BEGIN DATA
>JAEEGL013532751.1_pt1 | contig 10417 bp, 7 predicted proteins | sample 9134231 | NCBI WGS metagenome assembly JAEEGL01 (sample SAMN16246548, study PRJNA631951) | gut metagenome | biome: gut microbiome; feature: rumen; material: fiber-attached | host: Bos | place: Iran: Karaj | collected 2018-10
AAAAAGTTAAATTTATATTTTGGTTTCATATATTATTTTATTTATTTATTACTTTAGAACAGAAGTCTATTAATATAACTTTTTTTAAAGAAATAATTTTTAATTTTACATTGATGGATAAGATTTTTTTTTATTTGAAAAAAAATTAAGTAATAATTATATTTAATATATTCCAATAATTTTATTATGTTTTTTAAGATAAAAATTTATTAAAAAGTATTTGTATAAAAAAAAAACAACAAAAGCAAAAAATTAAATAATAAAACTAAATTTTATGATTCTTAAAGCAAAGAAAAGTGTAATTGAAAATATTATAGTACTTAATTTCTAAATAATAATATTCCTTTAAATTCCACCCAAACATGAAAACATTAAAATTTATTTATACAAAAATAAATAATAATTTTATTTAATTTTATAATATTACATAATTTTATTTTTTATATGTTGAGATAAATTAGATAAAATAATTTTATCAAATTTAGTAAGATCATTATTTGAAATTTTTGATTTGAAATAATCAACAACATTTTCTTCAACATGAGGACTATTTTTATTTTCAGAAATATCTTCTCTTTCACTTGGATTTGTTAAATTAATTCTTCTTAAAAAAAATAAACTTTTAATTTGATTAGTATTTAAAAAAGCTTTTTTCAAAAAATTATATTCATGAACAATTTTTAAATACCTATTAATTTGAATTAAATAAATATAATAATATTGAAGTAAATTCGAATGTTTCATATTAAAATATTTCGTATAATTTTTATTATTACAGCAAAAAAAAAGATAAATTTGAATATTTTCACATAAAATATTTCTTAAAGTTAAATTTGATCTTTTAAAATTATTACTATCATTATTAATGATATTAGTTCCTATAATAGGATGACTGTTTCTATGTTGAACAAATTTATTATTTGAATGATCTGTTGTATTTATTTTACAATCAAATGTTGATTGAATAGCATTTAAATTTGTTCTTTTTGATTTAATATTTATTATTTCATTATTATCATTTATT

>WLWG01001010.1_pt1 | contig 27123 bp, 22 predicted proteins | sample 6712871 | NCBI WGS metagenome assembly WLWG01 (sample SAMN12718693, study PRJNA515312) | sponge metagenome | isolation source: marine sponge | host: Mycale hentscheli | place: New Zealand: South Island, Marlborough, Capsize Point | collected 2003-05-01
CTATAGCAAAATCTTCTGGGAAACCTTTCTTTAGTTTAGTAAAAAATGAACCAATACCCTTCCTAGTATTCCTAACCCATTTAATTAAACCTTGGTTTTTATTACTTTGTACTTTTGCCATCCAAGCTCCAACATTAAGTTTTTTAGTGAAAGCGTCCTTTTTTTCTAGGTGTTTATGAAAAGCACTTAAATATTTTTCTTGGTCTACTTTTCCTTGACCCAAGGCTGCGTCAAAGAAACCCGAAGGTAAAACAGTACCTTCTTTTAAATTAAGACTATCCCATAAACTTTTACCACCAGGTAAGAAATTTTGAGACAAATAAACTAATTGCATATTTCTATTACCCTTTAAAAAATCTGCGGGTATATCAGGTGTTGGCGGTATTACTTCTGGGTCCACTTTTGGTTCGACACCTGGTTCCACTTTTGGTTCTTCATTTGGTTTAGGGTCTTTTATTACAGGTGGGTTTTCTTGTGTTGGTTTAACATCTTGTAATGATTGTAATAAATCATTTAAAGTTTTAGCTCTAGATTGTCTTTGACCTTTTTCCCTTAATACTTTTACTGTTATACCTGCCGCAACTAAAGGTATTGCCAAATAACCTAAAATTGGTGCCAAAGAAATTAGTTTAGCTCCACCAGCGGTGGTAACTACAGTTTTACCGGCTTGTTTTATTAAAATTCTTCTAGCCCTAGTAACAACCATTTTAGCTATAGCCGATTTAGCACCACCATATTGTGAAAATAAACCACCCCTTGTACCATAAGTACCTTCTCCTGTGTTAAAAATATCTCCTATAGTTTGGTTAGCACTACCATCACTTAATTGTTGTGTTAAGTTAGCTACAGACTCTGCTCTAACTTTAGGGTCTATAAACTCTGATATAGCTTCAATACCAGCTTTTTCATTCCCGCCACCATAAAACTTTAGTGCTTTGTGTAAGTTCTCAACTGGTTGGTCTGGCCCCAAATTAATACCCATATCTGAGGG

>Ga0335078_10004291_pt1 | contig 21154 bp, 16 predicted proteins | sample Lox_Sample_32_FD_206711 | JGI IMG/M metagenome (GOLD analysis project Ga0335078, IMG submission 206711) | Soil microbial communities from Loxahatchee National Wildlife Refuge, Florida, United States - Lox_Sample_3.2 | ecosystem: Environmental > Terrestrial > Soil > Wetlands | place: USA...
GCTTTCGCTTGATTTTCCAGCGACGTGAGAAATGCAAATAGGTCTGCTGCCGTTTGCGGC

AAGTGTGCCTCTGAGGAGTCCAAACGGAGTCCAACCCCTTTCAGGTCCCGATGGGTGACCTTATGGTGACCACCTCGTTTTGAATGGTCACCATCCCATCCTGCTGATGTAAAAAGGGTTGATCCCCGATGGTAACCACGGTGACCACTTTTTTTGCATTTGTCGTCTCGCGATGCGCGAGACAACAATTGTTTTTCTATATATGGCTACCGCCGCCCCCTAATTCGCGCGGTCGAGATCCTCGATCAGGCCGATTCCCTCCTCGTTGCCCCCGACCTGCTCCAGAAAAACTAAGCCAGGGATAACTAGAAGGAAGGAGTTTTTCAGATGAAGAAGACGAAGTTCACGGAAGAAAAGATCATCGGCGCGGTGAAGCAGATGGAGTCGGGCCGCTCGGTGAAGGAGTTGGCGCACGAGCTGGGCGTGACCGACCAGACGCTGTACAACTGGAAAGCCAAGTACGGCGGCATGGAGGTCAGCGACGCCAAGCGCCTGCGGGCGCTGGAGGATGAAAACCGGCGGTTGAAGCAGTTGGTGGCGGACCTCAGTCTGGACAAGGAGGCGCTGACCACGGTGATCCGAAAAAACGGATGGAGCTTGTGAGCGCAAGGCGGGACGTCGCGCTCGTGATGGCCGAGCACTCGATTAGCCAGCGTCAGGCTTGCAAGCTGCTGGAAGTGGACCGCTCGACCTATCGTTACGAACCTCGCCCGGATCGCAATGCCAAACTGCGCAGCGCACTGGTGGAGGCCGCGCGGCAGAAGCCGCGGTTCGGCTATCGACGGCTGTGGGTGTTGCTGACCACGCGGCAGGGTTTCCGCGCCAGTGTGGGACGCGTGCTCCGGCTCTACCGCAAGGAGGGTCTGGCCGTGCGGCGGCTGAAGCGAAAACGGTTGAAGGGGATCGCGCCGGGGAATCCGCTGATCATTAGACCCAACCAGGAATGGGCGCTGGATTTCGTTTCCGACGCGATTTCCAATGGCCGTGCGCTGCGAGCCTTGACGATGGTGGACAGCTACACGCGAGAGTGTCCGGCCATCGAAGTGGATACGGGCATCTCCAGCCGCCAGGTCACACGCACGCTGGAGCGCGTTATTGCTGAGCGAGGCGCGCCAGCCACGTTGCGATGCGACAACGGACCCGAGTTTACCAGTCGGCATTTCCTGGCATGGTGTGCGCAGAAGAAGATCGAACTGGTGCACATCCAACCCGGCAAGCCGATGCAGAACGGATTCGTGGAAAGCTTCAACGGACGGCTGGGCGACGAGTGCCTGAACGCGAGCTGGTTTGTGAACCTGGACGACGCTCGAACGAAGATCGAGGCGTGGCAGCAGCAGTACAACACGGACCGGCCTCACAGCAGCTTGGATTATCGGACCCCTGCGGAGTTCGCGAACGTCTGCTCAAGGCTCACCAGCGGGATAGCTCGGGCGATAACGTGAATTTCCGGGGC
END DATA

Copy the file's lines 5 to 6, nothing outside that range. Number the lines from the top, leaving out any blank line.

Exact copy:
>Ga0335078_10004291_pt1 | contig 21154 bp, 16 predicted proteins | sample Lox_Sample_32_FD_206711 | JGI IMG/M metagenome (GOLD analysis project Ga0335078, IMG submission 206711) | Soil microbial communities from Loxahatchee National Wildlife Refuge, Florida, United States - Lox_Sample_3.2 | ecosystem: Environmental > Terrestrial > Soil > Wetlands | place: USA...
GCTTTCGCTTGATTTTCCAGCGACGTGAGAAATGCAAATAGGTCTGCTGCCGTTTGCGGC